IRS Watchdog Continues to Hide Records on White House Leaks

Of 2509 documents, government agrees to release 31

December 17, 2014

An independent IRS monitor announced Monday it will block the release of roughly 400 more pages of documents related to unauthorized leaks of confidential taxpayer information to the White House.

The Treasury Inspector General for Tax Administration (TIGTA) told the watchdog group Cause of Action it would be withholding nearly all of the 2,500 documents it located that were related to unauthorized IRS leaks to the White House. Earlier this month, TIGTA told Cause of Action it was withholding roughly 2,100 of the documents and said it would take an additional two weeks to review the rest.

TIGTA released 31 pages of documents on Monday to Cause of Action, 27 of which were already publicly available. Most were responses to letters from Republican senators.

As previously reported by the Washington Free Beacon, Cause of Action filed a Freedom of Information Act (FOIA) lawsuit against TIGTA for the long-sought-after records after the agency refused to even acknowledge whether they existed or not.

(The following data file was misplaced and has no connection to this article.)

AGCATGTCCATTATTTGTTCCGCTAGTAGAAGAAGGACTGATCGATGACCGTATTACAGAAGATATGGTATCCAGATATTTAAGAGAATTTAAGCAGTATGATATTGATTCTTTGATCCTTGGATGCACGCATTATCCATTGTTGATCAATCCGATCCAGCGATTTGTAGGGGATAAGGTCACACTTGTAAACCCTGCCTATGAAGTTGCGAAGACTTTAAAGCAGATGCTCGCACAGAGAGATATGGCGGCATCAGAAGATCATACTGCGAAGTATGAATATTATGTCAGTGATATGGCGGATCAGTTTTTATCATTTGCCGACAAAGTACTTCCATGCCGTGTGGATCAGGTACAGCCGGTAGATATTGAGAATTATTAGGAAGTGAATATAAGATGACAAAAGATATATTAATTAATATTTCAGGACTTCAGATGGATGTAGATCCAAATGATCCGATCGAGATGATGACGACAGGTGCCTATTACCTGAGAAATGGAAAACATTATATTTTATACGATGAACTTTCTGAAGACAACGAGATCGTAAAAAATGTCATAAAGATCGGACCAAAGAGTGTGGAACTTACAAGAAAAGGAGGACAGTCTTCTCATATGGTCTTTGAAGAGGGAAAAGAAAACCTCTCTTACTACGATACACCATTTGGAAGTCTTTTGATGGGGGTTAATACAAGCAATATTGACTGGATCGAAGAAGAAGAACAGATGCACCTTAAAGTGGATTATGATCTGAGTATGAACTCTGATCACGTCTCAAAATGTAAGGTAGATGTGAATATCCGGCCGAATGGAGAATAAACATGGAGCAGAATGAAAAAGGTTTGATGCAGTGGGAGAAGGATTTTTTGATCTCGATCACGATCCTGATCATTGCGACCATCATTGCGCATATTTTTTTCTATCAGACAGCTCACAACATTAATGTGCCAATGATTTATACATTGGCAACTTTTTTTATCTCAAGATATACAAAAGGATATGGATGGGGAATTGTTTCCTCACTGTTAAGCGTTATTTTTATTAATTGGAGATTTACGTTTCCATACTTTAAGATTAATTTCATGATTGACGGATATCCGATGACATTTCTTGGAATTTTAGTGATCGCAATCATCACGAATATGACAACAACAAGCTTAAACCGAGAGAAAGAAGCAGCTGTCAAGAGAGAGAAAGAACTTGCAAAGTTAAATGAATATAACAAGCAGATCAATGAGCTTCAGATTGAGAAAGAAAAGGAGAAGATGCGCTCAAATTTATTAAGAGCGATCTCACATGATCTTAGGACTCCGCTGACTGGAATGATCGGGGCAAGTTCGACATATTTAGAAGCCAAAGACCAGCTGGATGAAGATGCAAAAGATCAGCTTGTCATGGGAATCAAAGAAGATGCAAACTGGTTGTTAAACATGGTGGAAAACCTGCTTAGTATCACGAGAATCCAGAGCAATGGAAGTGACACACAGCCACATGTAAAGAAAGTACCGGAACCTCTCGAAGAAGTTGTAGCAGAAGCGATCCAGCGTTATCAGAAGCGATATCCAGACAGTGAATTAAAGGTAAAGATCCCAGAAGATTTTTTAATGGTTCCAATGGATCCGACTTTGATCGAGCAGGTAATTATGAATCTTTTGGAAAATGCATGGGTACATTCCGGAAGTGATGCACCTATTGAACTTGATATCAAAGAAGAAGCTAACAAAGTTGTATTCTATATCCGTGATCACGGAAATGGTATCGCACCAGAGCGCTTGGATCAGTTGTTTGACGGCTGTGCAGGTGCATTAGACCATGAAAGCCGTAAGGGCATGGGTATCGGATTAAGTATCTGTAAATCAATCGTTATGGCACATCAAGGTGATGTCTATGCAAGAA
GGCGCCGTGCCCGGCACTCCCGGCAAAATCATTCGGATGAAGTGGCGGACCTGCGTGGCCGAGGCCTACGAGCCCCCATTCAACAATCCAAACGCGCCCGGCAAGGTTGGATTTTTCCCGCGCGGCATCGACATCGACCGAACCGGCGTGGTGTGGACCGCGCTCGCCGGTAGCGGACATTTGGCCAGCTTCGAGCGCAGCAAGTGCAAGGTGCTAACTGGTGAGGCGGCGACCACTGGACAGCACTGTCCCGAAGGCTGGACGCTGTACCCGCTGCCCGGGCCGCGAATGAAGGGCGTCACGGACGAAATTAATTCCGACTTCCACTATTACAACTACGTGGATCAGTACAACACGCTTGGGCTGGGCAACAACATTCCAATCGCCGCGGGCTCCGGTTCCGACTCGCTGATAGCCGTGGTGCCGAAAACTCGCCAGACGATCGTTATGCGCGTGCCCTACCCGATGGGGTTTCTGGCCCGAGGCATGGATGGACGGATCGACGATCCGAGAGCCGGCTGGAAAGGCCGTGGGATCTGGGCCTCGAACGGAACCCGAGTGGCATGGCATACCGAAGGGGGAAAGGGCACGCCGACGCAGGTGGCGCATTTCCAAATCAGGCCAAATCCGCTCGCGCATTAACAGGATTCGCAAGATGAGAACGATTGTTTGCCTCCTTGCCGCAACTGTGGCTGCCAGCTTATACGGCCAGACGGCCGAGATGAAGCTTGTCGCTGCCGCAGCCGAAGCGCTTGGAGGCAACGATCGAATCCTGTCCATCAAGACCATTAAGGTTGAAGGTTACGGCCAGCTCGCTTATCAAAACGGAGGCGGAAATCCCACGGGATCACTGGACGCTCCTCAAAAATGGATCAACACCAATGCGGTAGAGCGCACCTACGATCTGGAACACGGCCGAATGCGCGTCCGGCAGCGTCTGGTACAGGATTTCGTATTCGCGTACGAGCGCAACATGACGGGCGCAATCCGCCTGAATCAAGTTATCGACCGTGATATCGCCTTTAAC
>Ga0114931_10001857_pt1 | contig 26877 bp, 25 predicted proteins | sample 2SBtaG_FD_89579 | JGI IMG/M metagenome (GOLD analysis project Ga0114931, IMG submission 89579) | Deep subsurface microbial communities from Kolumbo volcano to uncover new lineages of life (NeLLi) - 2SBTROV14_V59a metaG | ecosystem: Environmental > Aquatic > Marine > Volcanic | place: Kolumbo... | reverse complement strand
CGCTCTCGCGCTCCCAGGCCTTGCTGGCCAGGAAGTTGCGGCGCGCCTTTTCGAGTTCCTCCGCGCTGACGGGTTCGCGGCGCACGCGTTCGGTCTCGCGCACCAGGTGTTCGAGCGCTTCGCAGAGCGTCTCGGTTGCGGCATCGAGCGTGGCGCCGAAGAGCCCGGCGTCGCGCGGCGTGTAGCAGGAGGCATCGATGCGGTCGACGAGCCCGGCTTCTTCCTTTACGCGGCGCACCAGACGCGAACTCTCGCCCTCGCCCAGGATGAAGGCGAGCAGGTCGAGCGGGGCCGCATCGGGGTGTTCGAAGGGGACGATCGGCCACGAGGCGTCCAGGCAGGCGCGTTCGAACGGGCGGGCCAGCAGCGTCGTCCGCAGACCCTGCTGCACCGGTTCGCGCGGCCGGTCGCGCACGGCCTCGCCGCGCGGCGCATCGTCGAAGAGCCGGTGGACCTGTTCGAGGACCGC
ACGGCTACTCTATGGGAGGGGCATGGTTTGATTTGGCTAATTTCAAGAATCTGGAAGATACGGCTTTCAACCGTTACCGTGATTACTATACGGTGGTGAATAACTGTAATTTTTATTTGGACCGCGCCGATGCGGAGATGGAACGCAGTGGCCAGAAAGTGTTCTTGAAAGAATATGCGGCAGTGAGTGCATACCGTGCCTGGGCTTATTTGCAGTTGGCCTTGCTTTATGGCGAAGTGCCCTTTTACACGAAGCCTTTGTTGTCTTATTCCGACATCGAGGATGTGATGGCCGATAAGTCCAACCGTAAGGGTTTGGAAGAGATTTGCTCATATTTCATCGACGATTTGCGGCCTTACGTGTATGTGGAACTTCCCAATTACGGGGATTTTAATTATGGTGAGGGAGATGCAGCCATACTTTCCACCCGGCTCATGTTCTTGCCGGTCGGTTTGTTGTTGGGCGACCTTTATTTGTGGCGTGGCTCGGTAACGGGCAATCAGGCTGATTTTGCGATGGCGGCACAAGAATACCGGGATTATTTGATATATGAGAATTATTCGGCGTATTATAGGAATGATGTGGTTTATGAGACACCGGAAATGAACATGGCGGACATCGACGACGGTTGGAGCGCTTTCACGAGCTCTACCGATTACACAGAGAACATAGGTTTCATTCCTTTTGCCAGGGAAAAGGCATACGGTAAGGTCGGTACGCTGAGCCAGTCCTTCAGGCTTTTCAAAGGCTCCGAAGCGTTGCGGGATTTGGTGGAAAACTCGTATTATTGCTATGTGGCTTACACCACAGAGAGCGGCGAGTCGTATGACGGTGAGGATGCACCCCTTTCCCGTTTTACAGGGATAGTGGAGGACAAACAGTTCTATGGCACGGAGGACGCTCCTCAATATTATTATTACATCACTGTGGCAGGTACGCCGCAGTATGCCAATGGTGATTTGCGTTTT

A federal judge ruled in September that TIGTA could not hide the existence of its investigations into improper leaks. In response TIGTA identified 2,509 responsive documents to Cause of Action’s FOIA request but said it was barred by law from releasing them.

TIGTA has used a statute meant to shield confidential taxpayer information to block FOIA requests over the past several years that seek information on investigations into politically motivated IRS leaks by the Obama administration.

For example, TIGTA refused to confirm or deny the existence of an investigation into former White House economic adviser Austan Goolsbee in response to several FOIA requests from the Washington Free Beacon, Koch Industries, and Cause of Action.

Goolsbee sparked a mini-scandal in 2010 when said during a background press briefing that Koch Industries—the company of libertarian philanthropists Charles and David Koch—paid no income taxes.

"It is disappointing that more than 4 years later, we still don't know what Mr. Goolsbee exactly did or what TIGTA's investigation revealed," Koch Industries general counsel Mark Holden said in a statement to the Free Beacon.

In a statement, Cause of Action said it will file a motion claiming TIGTA is violating public record law by refusing to release the rest of the records.

In response to a question about the case at a White House press briefing earlier this month, White House press secretary Josh Earnest said the Obama administration "has been very rigorous in following all of the rules and regulations that govern proper communications between treasury officials and White House officials and the Internal Revenue Service."